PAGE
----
She also plans to share her methodology for making housing and education loans with other Ugandan microfinance institutions. In addition, to provide microentrepreneurs with access to a global market, Christina has set up a web-based African Artisan program that brings the power of e-commerce to small-scale African producers at no cost. This program showcases on the LiA website the goods of successful loan applicants and provides buyers the service of online credit card purchases and international shipping. The site advertises the products of artisans sponsored by Life in Africa as well as others from outside the LiA network.
The African Artisan program also shares with buyers, and other visitors to the website, the personal stories of the individual producers. Even as Christina's microfinance initiative spreads across Uganda and into neighboring countries, she is seeking new social ideas that she can highlight in her online community. Two ideas she is working with are growing small business through web presence and providing inexpensive financial intermediary services to allow Africans to send and receive international money transfers through the Internet. While she knows best ideas in microenterprise, she sees that there are creative ideas in other fields, and she wants to adapt those ideas to be accessible to her online community.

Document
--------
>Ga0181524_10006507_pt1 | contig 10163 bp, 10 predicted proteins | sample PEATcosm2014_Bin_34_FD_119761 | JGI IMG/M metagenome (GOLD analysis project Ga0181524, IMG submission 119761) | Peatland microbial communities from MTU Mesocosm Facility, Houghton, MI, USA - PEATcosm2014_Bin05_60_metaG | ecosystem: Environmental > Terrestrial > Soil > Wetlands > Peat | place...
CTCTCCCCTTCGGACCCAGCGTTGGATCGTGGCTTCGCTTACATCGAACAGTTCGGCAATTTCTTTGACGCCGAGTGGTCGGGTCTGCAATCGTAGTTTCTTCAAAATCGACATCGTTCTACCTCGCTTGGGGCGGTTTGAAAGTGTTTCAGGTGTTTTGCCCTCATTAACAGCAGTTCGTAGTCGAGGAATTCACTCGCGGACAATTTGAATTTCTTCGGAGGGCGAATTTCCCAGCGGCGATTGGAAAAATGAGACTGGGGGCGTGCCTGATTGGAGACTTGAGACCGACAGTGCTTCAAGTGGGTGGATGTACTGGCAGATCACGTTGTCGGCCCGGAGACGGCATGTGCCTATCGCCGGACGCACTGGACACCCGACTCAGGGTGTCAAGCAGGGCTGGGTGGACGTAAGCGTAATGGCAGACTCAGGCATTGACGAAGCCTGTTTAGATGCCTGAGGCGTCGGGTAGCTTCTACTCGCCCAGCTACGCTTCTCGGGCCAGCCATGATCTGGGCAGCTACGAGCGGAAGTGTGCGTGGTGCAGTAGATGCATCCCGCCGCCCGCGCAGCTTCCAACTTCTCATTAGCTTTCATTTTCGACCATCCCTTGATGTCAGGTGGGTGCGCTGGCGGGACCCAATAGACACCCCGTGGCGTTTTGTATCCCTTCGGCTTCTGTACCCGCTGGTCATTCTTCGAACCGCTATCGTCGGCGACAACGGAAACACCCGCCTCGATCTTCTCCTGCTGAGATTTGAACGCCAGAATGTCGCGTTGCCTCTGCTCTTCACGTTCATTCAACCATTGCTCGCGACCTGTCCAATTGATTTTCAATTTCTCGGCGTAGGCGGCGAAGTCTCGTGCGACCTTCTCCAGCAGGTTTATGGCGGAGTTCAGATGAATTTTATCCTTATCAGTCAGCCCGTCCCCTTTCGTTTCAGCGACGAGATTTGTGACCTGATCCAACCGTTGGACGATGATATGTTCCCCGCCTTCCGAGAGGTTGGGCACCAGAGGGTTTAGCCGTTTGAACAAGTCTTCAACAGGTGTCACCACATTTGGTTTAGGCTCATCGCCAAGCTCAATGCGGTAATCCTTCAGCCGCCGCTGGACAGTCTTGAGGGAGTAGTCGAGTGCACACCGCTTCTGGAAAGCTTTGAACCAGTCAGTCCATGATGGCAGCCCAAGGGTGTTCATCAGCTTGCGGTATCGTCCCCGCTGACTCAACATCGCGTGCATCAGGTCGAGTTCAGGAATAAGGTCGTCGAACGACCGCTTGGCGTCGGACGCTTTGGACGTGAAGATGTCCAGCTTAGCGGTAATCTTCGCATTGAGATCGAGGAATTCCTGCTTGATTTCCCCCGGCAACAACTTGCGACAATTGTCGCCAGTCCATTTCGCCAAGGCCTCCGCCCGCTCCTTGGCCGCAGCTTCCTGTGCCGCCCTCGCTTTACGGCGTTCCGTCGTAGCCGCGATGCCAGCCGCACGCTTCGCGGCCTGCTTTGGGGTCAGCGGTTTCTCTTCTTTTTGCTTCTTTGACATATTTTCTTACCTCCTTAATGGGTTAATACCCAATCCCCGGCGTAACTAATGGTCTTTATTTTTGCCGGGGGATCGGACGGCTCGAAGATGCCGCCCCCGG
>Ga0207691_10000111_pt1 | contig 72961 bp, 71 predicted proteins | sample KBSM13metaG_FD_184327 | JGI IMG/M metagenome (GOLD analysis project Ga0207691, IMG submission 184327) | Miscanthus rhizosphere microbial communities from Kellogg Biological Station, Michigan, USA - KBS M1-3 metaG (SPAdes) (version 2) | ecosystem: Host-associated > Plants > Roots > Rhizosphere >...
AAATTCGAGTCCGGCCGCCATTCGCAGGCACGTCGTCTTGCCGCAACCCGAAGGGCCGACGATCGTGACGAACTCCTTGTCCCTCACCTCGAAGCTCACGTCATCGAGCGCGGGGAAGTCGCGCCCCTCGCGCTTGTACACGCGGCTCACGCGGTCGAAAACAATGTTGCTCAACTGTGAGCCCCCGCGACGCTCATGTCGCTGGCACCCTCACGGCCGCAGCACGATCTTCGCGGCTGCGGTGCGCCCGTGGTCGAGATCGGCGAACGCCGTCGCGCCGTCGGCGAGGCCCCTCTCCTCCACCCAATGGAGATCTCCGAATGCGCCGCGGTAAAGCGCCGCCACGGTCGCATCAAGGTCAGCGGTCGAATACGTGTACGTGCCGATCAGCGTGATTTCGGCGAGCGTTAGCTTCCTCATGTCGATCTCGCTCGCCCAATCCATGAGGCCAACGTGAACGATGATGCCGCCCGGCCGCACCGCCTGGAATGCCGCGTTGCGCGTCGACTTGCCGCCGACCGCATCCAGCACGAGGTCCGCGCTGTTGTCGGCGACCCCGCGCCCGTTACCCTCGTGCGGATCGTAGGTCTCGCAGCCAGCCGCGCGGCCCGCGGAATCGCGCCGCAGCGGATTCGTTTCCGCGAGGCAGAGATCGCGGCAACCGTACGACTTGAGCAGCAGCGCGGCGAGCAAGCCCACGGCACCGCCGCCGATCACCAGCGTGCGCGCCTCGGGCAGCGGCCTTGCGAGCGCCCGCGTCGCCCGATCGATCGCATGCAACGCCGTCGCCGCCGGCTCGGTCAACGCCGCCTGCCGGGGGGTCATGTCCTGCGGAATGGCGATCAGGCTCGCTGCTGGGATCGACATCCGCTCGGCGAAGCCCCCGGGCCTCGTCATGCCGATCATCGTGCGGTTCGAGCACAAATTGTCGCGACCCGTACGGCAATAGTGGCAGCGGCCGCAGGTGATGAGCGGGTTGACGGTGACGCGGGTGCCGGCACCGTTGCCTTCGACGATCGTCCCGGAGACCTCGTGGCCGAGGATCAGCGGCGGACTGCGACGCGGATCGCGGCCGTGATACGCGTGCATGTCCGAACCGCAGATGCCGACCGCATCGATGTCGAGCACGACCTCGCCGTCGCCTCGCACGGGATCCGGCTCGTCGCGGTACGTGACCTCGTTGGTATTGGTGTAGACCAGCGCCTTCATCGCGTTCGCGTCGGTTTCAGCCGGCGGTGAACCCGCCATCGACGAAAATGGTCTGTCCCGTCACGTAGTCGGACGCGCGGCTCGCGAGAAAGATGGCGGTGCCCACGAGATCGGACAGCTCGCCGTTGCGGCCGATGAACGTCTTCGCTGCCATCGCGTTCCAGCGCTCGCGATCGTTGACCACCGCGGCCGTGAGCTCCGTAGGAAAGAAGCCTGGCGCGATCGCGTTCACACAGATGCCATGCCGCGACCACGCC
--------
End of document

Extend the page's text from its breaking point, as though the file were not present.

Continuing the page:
Christina grew up in a poor family in California. She worked her way through college and graduate school, where she studied international relations. After graduating, Christina worked as a consultant for UNCTAD and Trans-Tec, a Brussels-based firm with clients in Africa. After two years at Trans-Tec, she left the firm and moved with her husband to Uganda because they had developed a deep commitment to the people of Africa.